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Securing Mobile Healthcare Devices: Best Practices

By combining technology, best practices, and education, IT departments can safeguard even the most mobile healthcare departments.

10 Medical Practice Management Systems For 2014
10 Medical Practice Management Systems For 2014
(Click image for larger view and slideshow.)

Insecurities lurk beneath the surface of the fast-growing world of mobile healthcare, putting data at risk. But organizations can protect patient data by implementing a mix of technologies and best practices.

The practice of using mobile devices in healthcare is growing. More than half -- 51% -- of physicians use tablets for professional purposes and 74% use smartphones at work. The mobile monitoring and diagnostic medical devices market will reach $8.03 billion by 2019, compared with a mere $0.65 billion in 2013, according to Transparency Market Research. This year alone 90 million wearable health devices will ship, reported ABI Research

Add in the growing number of patients who access their records electronically, the doctors' offices that schedule appointments via text or app, and the offices that wirelessly share data, and the message is clear: Mobile must be secure and HIPAA-compliant. That is not, however, always the case.

[Understand the impact: How Mobile Devices Reshape Patient Care.]

"The sheer number of people and devices with access to health information expands, making it much more complex for organizations to create mobile policies, manage data leakage controls, and conduct regulatory analysis," says Mike Raggo, security evangelist at MobileIron, in an interview. "Mobile devices are ubiquitous in healthcare organizations, supporting part-time physicians and nurses working shifts that share devices. The plethora of health information accessible on these devices makes protecting against data loss challenging."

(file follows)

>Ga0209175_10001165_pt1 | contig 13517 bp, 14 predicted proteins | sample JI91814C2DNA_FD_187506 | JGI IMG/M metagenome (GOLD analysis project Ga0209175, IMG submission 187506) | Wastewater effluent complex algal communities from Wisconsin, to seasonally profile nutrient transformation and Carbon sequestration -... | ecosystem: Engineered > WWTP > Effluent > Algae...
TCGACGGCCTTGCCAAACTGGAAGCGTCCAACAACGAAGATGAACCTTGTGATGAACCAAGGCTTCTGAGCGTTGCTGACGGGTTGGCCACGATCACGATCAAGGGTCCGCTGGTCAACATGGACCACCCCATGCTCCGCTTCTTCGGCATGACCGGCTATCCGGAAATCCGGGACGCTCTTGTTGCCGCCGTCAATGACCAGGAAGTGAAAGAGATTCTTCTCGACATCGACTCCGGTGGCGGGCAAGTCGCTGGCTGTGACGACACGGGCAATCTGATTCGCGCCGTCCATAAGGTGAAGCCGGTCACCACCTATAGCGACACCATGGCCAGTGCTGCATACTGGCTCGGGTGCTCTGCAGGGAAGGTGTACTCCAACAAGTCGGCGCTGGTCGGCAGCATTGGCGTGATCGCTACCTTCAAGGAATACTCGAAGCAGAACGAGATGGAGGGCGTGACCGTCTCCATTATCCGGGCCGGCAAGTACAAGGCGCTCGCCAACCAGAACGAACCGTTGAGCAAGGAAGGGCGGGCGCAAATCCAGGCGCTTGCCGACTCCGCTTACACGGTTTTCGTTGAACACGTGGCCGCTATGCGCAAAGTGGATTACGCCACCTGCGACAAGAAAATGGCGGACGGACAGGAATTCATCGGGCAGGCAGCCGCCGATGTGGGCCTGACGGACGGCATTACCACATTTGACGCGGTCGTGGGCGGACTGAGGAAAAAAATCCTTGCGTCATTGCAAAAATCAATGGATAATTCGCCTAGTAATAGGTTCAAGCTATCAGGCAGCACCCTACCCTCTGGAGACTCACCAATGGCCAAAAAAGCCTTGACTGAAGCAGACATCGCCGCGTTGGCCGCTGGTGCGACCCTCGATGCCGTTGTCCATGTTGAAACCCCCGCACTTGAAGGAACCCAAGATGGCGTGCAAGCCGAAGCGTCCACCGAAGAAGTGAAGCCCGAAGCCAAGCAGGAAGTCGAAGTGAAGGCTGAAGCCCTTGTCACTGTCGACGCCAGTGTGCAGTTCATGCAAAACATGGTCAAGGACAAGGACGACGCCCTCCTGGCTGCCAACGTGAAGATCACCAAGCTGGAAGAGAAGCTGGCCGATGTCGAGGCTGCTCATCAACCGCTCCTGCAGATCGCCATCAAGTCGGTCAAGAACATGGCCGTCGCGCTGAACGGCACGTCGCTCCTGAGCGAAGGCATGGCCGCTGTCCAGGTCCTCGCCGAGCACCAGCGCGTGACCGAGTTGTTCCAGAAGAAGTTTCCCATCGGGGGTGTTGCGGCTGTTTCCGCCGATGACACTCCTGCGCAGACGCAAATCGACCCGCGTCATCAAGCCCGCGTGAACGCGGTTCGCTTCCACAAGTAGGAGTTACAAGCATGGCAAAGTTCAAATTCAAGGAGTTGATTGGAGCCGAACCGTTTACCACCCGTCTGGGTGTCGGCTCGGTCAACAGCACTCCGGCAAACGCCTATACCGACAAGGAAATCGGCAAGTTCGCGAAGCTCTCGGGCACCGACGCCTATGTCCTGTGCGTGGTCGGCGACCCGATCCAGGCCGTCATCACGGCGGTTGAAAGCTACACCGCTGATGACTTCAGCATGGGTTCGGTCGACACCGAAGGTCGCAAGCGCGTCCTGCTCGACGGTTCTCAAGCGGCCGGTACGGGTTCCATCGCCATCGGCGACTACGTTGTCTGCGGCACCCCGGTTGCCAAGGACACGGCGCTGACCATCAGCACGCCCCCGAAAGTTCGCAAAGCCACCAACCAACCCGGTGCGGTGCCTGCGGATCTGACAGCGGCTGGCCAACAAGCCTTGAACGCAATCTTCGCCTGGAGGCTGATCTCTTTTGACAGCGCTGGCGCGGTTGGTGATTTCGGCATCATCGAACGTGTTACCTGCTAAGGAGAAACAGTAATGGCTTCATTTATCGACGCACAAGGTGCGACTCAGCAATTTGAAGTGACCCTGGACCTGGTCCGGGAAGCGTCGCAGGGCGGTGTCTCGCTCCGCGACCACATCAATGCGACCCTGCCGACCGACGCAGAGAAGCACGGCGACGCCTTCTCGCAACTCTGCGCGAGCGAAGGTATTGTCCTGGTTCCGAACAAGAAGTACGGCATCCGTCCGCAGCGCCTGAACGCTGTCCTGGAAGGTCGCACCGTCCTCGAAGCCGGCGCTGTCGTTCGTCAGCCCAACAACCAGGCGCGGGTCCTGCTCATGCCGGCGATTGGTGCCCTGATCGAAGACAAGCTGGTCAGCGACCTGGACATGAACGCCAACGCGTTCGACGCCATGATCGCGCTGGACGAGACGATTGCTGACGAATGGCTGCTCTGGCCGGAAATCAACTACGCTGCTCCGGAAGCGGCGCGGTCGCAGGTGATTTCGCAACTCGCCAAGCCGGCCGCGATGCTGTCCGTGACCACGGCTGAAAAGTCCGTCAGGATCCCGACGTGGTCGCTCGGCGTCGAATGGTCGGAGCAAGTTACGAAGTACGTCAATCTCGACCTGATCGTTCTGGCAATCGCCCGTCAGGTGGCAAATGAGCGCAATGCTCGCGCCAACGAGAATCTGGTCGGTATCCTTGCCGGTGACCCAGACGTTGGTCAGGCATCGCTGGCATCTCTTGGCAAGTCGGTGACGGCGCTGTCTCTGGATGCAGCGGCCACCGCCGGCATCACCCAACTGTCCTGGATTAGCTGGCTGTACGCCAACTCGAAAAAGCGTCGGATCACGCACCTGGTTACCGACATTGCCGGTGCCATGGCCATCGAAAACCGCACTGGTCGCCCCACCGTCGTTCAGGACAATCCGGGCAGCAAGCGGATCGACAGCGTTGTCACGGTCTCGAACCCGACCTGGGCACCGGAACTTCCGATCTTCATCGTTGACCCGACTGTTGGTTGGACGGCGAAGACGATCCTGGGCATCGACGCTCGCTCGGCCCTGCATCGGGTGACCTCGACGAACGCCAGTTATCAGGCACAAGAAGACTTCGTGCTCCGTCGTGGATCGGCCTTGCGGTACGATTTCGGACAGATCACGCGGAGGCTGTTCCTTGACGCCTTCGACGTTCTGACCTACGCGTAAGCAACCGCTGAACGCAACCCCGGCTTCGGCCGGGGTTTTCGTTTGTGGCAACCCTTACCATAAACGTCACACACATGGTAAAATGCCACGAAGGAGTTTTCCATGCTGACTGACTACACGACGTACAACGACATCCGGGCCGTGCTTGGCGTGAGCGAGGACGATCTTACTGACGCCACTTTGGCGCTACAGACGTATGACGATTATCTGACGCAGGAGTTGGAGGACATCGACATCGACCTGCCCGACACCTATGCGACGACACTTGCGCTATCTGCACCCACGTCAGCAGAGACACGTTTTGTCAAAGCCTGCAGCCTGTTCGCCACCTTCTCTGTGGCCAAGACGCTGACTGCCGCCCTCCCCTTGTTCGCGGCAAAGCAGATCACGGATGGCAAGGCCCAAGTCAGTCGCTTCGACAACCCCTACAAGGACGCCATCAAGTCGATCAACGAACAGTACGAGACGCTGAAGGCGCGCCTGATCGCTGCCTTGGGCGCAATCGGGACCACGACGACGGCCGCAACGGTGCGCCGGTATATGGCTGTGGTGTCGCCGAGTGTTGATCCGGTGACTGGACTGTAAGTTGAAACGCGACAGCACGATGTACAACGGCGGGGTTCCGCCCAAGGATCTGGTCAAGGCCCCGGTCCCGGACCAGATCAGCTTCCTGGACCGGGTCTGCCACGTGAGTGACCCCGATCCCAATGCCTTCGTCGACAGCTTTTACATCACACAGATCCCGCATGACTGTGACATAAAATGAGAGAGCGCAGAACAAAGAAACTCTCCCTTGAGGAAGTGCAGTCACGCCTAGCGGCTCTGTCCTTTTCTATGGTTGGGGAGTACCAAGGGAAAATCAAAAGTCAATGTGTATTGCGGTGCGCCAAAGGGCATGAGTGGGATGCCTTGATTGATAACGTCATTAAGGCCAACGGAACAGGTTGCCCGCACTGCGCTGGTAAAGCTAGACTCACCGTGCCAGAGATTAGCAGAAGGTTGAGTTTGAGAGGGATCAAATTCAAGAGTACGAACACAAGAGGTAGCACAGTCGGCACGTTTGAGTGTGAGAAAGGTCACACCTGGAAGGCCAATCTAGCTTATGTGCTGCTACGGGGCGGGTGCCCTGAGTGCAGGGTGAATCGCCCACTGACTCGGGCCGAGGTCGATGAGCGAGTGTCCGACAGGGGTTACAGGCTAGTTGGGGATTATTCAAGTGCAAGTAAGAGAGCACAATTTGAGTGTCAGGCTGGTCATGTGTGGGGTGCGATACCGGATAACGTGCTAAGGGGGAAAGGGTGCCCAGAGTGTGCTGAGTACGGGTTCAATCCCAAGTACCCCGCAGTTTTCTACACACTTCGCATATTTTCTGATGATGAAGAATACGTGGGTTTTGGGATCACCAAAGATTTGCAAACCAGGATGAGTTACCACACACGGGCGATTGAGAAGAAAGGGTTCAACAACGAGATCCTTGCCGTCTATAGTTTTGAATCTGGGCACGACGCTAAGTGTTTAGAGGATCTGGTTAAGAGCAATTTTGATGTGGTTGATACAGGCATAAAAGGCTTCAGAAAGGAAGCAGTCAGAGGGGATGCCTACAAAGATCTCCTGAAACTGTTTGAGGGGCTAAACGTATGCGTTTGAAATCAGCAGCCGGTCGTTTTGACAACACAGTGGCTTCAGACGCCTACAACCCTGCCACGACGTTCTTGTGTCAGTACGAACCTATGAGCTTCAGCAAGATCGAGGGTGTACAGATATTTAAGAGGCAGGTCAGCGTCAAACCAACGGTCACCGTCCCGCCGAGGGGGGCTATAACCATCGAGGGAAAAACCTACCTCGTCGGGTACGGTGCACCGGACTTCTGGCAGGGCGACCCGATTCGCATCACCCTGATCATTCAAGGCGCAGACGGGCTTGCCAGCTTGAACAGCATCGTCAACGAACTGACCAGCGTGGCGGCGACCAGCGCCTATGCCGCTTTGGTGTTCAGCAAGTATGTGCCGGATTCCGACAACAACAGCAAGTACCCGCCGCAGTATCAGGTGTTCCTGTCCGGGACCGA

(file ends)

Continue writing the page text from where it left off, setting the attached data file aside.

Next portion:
There are, however, steps healthcare organizations can take to decrease the possibility of data loss, which typically occurs when a device itself is lost or stolen, when rogue apps siphon off data, or when an employee undertakes well-intentioned but risky actions, such as sharing files through public cloud services, he says.

(Image: PurplesLog/Flickr)
(Image: PurplesLog/Flickr)

Enterprise mobile management best practices include:

  • Managing all devices, as well as constantly maintaining security settings and configurations.
  • Enabling remote lock and wipe, so unauthorized users (such as ex-employees) are easily removed from the system.
  • Full device or app-by-app encryption that's monitored and enforced.
  • Enforcement of device-level passwords.
  • Monitoring the operating system's integrity to avoid usage of compromised versions.
  • Implementing an auto-wipe policy to minimize the risk of attacks via lost or stolen devices.
  • Secure email and attachments to prevent malware being spread from personal accounts.